The new dad, whose wife Jenna Dewan-Tatum gave birth to daughter Everly last weekend, sat down for an interview with Vanity Fair's July issue, where he dished about his struggles as a child and how he's "just going to be a good friend" to his own offspring.
Proud parents! Jenna Dewan and Channing Tatum welcomed their first child, daughter Everly, on Sunday
“I don’t think you can prepare for having children. It’s a bit of a freestyle,” Channing says, going on to explain that his own parents set a good example "for better and worse."
"They weren’t perfect. I don’t know anyone who did have perfect parents. It’s provided me with lessons I’ll try to improve upon when I’m up to bat. I’m just going to be a good friend to my kid. One thing I definitely want to change is that whole ‘I don’t want you to make the same mistakes’ mentality. My dad didn’t have much money growing up; he didn’t have much of an education. He forced that on me, and I didn’t want it.”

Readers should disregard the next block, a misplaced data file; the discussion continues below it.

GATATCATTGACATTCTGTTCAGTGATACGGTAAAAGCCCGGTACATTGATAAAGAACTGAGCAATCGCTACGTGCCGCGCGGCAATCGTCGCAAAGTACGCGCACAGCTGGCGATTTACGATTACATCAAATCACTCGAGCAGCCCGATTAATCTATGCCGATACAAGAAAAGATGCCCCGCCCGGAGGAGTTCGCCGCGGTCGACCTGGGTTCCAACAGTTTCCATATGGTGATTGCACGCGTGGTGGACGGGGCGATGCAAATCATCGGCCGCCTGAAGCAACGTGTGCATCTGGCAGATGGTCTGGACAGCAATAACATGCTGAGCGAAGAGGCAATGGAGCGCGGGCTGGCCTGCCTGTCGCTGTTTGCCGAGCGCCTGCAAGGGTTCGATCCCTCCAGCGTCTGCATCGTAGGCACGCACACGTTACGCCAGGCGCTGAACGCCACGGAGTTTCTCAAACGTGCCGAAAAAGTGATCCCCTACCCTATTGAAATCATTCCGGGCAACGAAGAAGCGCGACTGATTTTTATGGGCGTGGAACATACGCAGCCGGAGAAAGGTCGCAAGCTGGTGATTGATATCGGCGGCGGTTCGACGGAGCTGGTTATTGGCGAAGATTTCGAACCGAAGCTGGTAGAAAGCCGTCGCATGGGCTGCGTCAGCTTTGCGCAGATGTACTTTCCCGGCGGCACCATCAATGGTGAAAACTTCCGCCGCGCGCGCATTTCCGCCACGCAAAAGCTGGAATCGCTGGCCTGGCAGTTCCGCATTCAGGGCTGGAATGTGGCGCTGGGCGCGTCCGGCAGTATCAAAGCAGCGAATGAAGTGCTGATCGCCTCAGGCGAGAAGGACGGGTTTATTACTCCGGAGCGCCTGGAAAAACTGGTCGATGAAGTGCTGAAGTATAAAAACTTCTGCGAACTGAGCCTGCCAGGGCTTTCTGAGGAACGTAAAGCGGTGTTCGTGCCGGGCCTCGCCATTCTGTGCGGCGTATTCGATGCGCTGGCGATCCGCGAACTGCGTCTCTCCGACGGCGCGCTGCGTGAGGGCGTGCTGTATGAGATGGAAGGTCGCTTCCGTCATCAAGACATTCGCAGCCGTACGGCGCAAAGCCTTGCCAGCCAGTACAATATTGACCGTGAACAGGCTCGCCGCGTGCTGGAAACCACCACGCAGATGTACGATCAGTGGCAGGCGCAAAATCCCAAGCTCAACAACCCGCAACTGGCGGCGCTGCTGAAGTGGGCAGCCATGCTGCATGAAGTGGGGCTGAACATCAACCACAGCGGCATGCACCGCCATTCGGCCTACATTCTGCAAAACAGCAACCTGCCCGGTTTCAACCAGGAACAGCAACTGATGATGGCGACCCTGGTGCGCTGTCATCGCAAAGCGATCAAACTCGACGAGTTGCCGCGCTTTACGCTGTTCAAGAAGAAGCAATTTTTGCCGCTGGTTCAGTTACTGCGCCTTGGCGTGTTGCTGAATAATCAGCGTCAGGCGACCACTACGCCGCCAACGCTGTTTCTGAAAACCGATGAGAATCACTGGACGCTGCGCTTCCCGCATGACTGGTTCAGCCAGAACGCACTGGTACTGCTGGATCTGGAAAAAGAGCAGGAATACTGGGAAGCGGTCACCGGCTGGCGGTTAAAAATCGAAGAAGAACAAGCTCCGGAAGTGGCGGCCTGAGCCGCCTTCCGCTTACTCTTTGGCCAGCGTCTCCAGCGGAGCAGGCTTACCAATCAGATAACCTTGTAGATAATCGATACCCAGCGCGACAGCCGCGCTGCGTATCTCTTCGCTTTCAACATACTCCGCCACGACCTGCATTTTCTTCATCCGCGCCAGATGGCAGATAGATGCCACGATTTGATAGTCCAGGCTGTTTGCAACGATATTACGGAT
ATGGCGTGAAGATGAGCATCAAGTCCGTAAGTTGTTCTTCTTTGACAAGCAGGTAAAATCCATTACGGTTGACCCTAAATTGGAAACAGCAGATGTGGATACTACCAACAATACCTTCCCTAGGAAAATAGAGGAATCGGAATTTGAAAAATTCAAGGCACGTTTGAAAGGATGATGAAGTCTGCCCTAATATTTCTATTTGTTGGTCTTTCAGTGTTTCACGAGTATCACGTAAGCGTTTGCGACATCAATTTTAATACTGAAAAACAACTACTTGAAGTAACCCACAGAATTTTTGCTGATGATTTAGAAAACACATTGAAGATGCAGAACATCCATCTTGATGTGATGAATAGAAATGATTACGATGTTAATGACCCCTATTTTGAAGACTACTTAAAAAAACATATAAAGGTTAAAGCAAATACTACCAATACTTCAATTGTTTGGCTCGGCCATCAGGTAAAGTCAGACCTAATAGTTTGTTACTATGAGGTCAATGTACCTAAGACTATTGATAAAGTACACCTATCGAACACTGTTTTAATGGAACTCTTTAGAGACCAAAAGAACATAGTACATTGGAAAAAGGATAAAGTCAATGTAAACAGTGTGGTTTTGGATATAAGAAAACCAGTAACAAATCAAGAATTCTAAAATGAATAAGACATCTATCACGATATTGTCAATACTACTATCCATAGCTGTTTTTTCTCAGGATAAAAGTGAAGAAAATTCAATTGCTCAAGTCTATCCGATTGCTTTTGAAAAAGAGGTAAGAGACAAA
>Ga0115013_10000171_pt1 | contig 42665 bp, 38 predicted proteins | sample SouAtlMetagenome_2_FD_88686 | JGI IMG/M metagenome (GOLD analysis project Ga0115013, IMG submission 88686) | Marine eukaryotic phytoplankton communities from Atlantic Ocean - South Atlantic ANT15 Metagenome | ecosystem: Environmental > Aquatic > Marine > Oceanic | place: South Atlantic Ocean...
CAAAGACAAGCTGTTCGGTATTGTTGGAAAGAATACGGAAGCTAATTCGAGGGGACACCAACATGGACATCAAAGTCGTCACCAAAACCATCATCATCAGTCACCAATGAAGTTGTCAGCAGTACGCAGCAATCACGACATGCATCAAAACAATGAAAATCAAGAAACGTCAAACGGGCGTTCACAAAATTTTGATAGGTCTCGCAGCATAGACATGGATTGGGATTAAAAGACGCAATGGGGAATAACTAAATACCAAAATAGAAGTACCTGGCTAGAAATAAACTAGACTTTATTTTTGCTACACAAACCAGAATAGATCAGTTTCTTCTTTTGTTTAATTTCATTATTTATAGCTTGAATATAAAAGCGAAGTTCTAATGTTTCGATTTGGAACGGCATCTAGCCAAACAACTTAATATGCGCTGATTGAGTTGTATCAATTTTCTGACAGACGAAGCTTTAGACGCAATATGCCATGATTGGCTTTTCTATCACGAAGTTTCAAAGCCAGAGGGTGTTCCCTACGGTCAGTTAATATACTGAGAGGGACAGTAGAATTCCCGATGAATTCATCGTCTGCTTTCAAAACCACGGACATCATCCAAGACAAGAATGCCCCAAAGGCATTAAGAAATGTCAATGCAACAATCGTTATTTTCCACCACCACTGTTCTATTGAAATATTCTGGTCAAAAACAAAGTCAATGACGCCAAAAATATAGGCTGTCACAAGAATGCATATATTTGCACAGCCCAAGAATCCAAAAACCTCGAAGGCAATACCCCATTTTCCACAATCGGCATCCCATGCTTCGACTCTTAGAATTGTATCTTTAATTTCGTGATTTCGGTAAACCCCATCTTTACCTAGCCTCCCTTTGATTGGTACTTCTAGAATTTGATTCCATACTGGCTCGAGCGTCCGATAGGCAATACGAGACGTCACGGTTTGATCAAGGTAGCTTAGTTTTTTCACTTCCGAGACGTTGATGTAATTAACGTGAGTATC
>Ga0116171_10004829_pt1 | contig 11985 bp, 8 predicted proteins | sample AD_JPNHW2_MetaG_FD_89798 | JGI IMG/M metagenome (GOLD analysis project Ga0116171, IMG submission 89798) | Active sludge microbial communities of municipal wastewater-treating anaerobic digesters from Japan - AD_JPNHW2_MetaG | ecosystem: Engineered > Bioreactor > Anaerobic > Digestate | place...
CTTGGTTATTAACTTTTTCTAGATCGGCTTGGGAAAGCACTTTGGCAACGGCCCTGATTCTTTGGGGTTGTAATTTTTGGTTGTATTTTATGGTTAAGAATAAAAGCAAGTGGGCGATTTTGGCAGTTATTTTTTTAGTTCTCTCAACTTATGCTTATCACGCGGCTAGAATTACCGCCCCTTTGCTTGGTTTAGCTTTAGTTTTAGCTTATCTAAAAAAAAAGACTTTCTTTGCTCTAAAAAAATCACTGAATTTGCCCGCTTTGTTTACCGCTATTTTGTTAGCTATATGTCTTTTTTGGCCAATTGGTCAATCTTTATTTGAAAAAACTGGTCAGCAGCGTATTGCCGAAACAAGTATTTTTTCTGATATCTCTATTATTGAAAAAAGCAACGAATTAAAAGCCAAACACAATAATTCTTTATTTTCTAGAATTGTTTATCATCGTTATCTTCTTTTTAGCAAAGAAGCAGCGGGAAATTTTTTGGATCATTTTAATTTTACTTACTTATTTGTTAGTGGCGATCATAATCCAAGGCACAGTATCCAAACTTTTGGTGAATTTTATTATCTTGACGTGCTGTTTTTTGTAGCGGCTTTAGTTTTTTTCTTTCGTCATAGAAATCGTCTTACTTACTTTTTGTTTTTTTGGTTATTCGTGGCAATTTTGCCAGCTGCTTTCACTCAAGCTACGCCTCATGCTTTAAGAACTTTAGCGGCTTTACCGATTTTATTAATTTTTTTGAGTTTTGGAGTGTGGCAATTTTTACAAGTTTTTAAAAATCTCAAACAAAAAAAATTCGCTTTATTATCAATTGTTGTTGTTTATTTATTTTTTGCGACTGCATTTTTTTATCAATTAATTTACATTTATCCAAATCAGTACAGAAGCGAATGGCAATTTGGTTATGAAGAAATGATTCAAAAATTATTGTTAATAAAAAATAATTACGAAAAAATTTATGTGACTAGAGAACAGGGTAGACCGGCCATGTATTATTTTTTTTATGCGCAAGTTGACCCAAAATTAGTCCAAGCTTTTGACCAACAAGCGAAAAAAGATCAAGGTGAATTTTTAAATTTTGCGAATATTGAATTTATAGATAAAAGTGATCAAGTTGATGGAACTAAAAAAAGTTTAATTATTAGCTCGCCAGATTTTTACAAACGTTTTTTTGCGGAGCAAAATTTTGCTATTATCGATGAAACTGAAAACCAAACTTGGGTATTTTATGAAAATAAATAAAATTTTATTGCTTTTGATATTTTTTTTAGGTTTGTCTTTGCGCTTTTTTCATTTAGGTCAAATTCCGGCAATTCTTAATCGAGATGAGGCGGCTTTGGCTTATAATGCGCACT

Tatum goes on to say that despite his father's emphasis on the importance of education he struggled throughout school and still feels the effects to this day.
“I read so slow,” he says. “If I have a script I’m going to read it five times slower than any other actor, but I’ll be able to tell you everything in it. It kills me that there are standardized tests geared towards just one kind of child.”
Channing and Jenna anounced they were expecting back in December
Another important lesson he learned from his own childhood comes from the fact he was medicated when young for his ADD, something he vows he will never do to his kids.
“I truly believe some people need medication,” Channing says. “I did not. I did better at school when I was on it, but it made me a zombie. You become obsessive. Dexedrine, Adderall. It’s like any other drug. It’s like coke, or crystal meth. The more you do, the less it works.
Jenna and Channing first met on the set of their movie Step Up, they wed in 2009
"For a time, it would work well. Then it worked less and my pain was more. I would go through wild bouts of depression, horrible comedowns. I understand why kids kill themselves. I absolutely do. You feel terrible. You feel soul-less. I’d never do it to my child.”
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